If you’ve saved up enough to afford your first motor, one of the first decisions you’ll have to make is whether to go for a brand new, nearly new (generally less than around three years old) or used car. If you’re on a really tight budget, then you may not have any choice other than to go for a used car, but if all three are an option, you’ll need to consider the pros and cons of each before making your decision.
You may be convinced that your first car needs to be driven glistening straight from the showroom, but on closer inspection you could find that a nearly new or used model would be a better fit, and vice versa – you may have your heart set on a second-hand car you’ve seen, only to ‘do the math’ and find that a new car deal would make more sense in the long run.
Almost 2.7 million new cars were registered in the UK in 2016, but that doesn’t mean that there are millions of people with tens of thousands of pounds burning a hole in their pocket. Very few motorists pay for their new car up front these days – most rely on one of a range of finance options to fund their purchase, which spreads the cost over a number of months or years. While this makes sense for a lot of people, especially as you may not even be required to make an initial deposit, many students would obviously struggle to afford a new car, no matter how the cost is spread out.
A downside of buying a brand new car is that they’re much more prone to depreciation than older models, with some almost halving in value over the first three years of ownership. However, the rate of depreciation tends to slow down after two to three years, which is the biggest benefit of going for a used or nearly new motor.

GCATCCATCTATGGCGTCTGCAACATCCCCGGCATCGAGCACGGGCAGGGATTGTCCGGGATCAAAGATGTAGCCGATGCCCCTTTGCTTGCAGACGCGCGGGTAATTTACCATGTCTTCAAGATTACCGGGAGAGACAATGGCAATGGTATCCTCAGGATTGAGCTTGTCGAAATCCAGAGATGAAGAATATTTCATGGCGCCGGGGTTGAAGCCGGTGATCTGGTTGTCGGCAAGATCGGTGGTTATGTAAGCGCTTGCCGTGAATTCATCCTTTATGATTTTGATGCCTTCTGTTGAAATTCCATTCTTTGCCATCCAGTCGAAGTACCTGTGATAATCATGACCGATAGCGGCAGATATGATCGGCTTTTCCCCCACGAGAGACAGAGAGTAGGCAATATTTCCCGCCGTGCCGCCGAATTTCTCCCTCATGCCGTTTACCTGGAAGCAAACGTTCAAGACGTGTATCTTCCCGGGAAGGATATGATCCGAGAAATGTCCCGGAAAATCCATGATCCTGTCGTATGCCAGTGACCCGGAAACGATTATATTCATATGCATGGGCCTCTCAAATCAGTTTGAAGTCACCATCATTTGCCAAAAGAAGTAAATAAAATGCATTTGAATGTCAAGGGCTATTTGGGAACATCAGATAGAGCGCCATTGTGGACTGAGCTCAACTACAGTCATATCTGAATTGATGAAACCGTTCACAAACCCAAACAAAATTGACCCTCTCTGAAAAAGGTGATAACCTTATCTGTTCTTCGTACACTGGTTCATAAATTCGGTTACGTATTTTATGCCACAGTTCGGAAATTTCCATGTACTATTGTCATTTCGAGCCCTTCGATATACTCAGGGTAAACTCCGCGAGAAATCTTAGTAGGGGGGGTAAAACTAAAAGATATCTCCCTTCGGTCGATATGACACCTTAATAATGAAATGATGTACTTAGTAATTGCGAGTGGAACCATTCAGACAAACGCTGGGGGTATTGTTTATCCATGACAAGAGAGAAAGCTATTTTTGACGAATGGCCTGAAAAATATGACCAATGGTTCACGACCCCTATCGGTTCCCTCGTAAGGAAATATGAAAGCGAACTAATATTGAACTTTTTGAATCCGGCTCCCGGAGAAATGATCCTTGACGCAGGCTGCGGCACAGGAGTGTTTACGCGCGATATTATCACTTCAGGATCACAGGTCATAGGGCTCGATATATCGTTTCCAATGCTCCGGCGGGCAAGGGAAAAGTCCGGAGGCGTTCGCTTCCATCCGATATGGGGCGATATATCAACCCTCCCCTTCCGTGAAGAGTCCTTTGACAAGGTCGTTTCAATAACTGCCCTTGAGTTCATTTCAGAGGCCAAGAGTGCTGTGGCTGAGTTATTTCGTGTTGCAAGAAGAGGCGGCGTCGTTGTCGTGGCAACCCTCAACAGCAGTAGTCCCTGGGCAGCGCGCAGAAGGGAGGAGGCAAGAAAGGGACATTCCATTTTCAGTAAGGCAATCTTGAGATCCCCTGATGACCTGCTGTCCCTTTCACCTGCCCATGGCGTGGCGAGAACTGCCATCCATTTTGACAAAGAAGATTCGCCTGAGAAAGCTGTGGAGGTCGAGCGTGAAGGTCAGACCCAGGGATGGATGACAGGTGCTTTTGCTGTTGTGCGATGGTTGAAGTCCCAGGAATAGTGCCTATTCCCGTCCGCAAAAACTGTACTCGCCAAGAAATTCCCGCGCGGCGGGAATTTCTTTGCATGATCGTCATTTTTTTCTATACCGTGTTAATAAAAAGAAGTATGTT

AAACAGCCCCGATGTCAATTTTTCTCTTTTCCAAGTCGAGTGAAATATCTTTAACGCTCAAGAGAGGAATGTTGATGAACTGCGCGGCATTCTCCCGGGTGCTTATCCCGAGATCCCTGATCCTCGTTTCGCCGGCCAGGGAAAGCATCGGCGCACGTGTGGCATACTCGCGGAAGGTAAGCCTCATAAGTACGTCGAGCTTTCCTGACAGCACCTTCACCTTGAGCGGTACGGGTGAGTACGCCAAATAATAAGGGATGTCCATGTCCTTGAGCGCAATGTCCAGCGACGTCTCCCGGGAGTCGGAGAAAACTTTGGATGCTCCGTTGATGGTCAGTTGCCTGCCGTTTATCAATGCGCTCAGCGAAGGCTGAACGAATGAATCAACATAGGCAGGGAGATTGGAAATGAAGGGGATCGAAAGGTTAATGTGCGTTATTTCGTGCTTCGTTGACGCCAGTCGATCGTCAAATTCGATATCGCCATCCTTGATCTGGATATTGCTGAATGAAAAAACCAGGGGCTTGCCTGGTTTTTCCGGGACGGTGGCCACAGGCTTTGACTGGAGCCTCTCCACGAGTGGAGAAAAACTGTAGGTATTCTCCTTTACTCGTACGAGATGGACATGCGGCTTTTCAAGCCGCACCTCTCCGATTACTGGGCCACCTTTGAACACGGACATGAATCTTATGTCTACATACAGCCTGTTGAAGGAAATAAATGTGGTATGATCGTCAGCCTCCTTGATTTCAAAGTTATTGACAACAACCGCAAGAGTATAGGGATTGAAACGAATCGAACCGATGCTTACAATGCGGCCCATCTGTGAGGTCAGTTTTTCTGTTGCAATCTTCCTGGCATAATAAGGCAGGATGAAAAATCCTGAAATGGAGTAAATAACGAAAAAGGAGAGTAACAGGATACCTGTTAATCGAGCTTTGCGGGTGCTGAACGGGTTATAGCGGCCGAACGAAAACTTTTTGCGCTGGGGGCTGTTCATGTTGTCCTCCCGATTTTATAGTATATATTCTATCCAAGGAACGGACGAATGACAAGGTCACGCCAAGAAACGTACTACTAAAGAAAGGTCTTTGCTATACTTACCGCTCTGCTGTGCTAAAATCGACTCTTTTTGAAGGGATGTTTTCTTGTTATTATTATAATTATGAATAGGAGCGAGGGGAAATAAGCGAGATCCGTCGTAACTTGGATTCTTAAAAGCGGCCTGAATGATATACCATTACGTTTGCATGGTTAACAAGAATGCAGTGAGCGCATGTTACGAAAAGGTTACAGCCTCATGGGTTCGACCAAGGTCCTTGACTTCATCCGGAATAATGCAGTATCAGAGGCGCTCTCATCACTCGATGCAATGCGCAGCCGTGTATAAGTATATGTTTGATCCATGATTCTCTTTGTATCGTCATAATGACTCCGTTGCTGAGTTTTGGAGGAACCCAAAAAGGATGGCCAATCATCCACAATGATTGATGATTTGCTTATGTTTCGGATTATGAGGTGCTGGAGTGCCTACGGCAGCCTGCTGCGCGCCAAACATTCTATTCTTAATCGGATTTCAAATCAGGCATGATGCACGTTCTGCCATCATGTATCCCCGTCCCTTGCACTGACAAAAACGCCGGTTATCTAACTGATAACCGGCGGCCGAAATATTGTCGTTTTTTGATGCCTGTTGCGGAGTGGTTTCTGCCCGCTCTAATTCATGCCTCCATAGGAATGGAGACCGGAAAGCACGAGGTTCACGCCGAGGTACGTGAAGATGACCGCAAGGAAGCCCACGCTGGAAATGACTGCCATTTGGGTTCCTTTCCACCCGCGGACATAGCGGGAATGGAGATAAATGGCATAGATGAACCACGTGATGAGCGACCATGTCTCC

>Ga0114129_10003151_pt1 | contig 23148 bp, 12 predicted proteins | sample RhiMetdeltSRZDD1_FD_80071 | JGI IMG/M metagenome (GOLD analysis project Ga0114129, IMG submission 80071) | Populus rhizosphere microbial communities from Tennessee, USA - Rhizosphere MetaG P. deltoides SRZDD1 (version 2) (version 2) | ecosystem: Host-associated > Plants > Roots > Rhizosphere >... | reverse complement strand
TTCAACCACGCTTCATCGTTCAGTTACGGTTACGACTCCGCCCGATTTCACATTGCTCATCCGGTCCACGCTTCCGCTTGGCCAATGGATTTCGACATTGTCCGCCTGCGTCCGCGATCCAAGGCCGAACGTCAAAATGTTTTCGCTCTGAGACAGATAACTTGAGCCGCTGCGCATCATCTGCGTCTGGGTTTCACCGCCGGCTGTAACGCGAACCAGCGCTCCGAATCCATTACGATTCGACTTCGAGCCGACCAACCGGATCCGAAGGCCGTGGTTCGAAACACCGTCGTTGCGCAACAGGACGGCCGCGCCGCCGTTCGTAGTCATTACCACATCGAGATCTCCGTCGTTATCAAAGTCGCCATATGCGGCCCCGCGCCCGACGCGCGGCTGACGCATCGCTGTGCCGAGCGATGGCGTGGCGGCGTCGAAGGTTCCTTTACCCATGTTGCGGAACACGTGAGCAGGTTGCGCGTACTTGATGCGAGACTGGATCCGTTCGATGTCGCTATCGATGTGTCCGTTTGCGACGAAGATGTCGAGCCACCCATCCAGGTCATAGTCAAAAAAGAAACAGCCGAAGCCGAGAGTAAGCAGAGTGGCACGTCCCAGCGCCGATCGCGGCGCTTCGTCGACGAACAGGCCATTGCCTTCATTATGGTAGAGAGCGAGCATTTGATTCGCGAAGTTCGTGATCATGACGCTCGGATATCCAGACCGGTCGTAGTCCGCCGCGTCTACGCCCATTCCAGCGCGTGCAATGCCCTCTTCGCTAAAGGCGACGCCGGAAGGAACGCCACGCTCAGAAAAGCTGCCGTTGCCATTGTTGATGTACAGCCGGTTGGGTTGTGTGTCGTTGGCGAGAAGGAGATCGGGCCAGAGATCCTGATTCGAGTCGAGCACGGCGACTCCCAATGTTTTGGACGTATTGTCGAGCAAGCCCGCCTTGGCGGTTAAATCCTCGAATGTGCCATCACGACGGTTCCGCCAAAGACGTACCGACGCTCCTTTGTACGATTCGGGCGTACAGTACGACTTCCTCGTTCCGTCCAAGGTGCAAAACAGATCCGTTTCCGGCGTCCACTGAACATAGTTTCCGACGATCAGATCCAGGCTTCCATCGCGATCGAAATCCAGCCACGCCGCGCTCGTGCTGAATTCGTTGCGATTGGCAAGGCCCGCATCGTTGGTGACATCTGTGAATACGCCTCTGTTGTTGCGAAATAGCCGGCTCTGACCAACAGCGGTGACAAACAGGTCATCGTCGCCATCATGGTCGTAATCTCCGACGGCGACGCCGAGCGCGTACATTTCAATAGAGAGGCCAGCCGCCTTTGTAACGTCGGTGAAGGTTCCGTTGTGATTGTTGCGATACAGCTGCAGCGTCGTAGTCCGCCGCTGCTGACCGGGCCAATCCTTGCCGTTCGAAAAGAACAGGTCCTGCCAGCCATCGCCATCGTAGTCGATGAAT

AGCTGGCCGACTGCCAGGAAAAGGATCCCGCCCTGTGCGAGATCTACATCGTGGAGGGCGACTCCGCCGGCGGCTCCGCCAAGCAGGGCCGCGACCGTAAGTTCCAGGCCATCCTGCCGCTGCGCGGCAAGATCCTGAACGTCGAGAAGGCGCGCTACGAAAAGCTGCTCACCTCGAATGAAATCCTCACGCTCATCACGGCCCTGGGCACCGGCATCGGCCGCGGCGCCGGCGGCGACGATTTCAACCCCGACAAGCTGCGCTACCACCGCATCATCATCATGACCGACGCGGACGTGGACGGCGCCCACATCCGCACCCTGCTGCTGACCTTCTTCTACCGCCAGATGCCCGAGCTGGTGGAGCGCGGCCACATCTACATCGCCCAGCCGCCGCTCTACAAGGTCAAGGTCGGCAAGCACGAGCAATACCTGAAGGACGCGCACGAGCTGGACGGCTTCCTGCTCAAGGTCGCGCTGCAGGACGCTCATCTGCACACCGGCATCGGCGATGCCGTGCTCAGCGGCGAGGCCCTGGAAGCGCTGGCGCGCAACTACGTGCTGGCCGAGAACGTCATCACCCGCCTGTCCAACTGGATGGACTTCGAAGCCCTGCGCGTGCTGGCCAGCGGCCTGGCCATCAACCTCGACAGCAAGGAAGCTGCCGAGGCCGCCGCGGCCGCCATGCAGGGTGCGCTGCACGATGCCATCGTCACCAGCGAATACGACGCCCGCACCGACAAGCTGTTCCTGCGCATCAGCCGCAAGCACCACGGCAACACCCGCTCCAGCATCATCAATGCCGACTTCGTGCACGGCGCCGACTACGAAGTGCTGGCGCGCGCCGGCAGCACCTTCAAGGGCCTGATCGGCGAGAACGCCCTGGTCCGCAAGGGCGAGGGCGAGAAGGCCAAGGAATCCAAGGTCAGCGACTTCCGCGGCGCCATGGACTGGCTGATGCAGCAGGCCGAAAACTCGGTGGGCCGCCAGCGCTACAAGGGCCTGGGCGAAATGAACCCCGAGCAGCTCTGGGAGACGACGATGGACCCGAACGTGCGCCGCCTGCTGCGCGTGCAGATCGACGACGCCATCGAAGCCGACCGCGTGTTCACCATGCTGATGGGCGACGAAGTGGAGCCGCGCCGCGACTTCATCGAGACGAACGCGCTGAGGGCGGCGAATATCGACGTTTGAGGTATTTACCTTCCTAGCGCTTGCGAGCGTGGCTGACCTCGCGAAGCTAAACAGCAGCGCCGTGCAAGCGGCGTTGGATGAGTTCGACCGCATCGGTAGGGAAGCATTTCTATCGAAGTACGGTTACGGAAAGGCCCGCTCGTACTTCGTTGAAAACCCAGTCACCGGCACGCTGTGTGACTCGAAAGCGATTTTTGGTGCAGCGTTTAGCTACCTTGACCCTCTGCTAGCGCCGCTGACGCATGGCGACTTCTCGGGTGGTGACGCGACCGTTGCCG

Older cars will, in general, cost more to run in terms of fuel and road tax, and maintenance costs are also likely to be higher, as clocking up miles on the road can take its toll in terms of wear and tear. This should, however, be more than offset by the fact that you’re not losing thousands of pounds a year in depreciation (unless you’re lucky enough to drive an Aston Martin or another classic that’s currently going up in value!).
You’ll certainly get more motor for your money if you opt for the nearly new or used option. A budget of just a couple of grand could potentially stretch to a top-end second-hand model depending on its age, as luxury cars depreciate at the fastest rate. While this would, on the face of it, look like a serious bargain, you’ll need to take into account the insurance and running costs to see if it would, in fact, end up being a false economy.
Older cars often cost more to run, too, as fuel economy and carbon emissions are constantly being improved, which results in higher road tax for older models. Safety standards are also likely to be a little better on a brand new model compared to a used car, depending on its age.
With so much to think about, it’s good news that Go Girl, which offers student car insurance, has produced this handy guide showing the pros and cons of buying a new, nearly new and used car…
Top image credit: Konstantinos Moraitis/123RF